It's an imagining of the future reminiscent of her classic novel The Handmaid's Tale (McClelland & Stewart). In the new novel, religious leader Adam One has long predicted a natural disaster that will render Earth unrecognizable. Now it has occurred, obliterating most human life. Two women have been spared: Ren, a young trapeze-dancer, locked inside a high-end sex club; and Toby, who is barricaded inside a luxurious spa. Have others survived? The Year of the Flood follows the stories of Toby and Ren.
In a telling Q & A with Margaret Atwood, CanadianLiving.com Senior Editor Jennifer Villamere uncovered the Can Lit icon's inspiration and her future plans.
JV: The Year of the Flood features a trapeze dancer, a bioartist and a host of other extraordinarily detailed and unusual characters. What inspires the idiosyncrasies of your characters?
MA: Real life! People with these jobs do exist. In some form, they have probably existed for a very long time – my "future" variations are just that – variations. ("Bioart," for instance, was probably the first art – as in cave paintings and giant earth sculptures.)
JV: With which of your characters do you most closely identify?
MA: If you are staying with a character, seeing things through that person, you have to identify. But it's not a "they-are-me" identification. For those moments, it's more like "I am them."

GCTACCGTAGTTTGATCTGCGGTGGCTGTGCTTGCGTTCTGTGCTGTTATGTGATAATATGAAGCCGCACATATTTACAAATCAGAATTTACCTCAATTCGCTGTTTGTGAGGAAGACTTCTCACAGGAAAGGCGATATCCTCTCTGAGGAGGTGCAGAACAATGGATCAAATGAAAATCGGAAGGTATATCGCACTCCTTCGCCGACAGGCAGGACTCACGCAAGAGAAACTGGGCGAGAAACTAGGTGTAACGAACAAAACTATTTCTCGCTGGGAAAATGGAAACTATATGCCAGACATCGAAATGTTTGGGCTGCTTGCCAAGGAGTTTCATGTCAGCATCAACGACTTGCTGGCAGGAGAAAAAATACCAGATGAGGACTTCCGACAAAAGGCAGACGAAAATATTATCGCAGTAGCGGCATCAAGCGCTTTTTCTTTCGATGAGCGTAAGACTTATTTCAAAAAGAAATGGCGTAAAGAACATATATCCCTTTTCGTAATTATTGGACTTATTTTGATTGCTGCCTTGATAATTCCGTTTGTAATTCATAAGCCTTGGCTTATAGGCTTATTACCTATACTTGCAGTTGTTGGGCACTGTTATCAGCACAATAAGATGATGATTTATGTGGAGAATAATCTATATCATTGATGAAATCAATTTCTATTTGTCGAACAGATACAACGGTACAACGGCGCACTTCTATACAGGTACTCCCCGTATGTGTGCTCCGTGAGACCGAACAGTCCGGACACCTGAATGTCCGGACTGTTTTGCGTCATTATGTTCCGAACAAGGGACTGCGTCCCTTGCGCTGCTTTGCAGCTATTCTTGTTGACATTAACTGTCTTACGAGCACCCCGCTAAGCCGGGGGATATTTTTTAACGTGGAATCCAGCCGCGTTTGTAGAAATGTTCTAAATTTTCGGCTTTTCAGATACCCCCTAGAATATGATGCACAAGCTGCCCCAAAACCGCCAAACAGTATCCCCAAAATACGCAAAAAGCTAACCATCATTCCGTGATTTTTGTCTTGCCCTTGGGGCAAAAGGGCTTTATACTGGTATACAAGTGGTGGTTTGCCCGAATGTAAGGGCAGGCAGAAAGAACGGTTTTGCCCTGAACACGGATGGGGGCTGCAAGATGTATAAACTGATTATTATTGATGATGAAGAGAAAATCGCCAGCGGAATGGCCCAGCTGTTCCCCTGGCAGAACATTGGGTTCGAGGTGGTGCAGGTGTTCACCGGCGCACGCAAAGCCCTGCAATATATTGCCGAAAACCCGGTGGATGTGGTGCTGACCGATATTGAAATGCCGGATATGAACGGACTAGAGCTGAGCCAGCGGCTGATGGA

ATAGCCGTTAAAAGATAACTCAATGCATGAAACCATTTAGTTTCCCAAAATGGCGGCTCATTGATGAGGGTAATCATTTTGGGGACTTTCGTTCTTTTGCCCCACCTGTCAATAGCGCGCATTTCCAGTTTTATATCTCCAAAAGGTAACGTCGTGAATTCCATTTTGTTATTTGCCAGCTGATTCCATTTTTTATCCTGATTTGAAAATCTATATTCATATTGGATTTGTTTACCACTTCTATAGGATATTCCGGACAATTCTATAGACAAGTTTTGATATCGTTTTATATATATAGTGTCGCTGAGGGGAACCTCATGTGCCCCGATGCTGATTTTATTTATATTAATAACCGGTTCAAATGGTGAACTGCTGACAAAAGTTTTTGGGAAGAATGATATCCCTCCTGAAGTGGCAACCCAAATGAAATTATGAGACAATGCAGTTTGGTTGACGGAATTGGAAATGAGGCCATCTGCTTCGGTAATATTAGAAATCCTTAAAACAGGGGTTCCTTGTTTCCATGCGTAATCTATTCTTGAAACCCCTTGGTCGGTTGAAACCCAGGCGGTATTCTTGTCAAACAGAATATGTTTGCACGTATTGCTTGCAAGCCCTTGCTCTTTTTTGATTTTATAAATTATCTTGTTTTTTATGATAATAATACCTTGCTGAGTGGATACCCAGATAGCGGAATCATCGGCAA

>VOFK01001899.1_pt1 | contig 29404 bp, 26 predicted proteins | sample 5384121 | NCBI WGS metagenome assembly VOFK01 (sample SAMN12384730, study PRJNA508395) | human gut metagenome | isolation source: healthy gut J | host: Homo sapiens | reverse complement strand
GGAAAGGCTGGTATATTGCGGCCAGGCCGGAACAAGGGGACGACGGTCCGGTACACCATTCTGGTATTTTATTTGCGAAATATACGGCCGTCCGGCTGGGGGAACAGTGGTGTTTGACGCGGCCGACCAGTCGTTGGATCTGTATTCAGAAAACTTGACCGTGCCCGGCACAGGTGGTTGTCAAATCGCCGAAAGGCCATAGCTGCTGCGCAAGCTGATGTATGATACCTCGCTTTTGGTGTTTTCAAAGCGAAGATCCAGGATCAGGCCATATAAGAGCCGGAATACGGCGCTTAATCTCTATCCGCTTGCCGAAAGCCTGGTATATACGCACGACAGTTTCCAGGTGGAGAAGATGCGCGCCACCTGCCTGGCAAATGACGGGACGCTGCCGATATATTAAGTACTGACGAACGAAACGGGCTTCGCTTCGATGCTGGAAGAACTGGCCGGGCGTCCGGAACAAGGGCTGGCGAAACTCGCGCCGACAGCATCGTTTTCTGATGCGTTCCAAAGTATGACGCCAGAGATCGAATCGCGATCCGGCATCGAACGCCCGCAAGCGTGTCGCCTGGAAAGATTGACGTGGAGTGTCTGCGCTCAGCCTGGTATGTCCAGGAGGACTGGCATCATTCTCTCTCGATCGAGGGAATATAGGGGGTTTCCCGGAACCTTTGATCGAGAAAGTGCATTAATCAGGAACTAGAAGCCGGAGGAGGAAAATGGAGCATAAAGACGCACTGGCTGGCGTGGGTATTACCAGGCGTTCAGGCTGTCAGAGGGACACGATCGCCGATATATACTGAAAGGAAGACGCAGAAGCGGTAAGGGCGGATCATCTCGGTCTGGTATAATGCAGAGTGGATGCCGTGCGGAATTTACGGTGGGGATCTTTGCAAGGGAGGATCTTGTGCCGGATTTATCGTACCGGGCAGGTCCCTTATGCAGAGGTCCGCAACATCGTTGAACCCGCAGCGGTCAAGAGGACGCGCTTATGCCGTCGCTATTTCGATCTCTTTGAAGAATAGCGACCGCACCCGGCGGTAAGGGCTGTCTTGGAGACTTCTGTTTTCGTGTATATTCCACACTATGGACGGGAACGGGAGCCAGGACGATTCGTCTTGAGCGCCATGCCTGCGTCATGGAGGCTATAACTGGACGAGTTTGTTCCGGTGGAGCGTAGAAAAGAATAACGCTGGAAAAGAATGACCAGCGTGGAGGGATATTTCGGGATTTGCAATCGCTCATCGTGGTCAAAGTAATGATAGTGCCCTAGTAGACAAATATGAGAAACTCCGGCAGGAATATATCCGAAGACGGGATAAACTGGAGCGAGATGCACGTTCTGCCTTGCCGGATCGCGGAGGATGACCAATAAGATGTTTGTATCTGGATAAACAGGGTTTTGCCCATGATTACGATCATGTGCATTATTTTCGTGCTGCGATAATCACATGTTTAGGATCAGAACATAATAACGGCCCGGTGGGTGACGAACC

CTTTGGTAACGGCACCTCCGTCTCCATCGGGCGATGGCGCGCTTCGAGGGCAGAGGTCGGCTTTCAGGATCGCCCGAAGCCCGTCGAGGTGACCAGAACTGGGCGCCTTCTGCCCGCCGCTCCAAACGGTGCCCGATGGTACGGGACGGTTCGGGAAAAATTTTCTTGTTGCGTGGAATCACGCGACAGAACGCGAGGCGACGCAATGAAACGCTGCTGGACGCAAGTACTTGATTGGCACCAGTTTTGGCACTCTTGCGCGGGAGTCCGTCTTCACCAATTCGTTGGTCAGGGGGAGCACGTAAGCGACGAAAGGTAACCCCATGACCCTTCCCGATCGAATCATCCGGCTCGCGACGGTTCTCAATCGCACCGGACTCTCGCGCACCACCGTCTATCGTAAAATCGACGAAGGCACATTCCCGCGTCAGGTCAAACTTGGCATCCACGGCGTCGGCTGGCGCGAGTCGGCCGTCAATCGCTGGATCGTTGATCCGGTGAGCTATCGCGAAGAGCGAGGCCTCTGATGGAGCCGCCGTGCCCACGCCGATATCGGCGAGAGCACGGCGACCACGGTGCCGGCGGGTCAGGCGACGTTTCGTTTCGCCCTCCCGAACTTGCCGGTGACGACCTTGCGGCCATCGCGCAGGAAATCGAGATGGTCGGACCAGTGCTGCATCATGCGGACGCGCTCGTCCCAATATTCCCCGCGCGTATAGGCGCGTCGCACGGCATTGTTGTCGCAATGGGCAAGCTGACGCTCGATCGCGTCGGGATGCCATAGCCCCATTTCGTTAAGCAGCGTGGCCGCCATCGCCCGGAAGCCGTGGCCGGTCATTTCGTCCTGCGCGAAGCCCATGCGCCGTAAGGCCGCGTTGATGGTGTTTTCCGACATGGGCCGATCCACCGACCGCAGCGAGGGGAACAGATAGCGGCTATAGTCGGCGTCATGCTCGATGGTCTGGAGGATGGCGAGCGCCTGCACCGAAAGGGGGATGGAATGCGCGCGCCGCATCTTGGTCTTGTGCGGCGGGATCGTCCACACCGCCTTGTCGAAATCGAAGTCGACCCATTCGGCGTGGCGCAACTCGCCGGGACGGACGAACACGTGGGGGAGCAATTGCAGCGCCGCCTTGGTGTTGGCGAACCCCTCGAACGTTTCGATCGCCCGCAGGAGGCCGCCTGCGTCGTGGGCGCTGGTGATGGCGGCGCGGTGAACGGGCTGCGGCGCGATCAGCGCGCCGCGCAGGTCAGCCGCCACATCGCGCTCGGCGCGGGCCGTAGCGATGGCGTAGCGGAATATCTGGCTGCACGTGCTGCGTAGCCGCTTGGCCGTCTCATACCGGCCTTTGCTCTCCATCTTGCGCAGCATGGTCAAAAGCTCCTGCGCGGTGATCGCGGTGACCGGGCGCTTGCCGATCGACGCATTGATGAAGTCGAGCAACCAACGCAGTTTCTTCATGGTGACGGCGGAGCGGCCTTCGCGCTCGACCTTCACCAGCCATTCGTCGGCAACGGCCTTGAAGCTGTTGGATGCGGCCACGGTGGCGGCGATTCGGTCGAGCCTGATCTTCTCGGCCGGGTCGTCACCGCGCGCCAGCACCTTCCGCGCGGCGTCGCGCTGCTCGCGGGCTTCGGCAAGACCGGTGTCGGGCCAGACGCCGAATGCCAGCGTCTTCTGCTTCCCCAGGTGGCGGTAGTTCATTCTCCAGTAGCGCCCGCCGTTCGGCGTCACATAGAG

JV: You create such delicious tension and suspense in your novels. Where do you find tension or excitement in your own life?
MA: Every day is a challenge, especially if you're driving anywhere in a car… I still find thunderstorms pretty tense. But the main excitement comes from writing, and from stumbling across new ideas….
JV: How closely tied is The Year of the Flood to your 2003 novel, Oryx and Crake (McClelland & Stewart)?
MA: It's the same time period, and with some overlapping incidents and characters. But it looks at that world through different eyes. Instead of sad, world-weary Jimmy, we approach the landscape through two women – one older and with good survival skills, one much younger, naïve, but wiser than she at first appears – and also through the God's Gardeners, a religious group dedicated to a meld between science and nature. So – closely tied, in some ways. But a freestanding structure as well.
JV: What are you reading now?
MA: At this very moment? The page proofs for Graeme Gibson's fall book, The Bedside Book of Beasts, about predators and their prey– a companion volume to his earlier Bedside Book of Birds (Random House). There is some overlap in our subject matter, too, as you might expect -- I couldn't have written the God's Gardeners Predator Day hymn without his insights!
JV: What's your next project?
MA: Getting through the fall book tour. After that – touch wood – I'll begin a third book about the world of The Year of the Flood – to be called MaddAddam.
Jennifer Villamere is Canadian Living's senior web editor.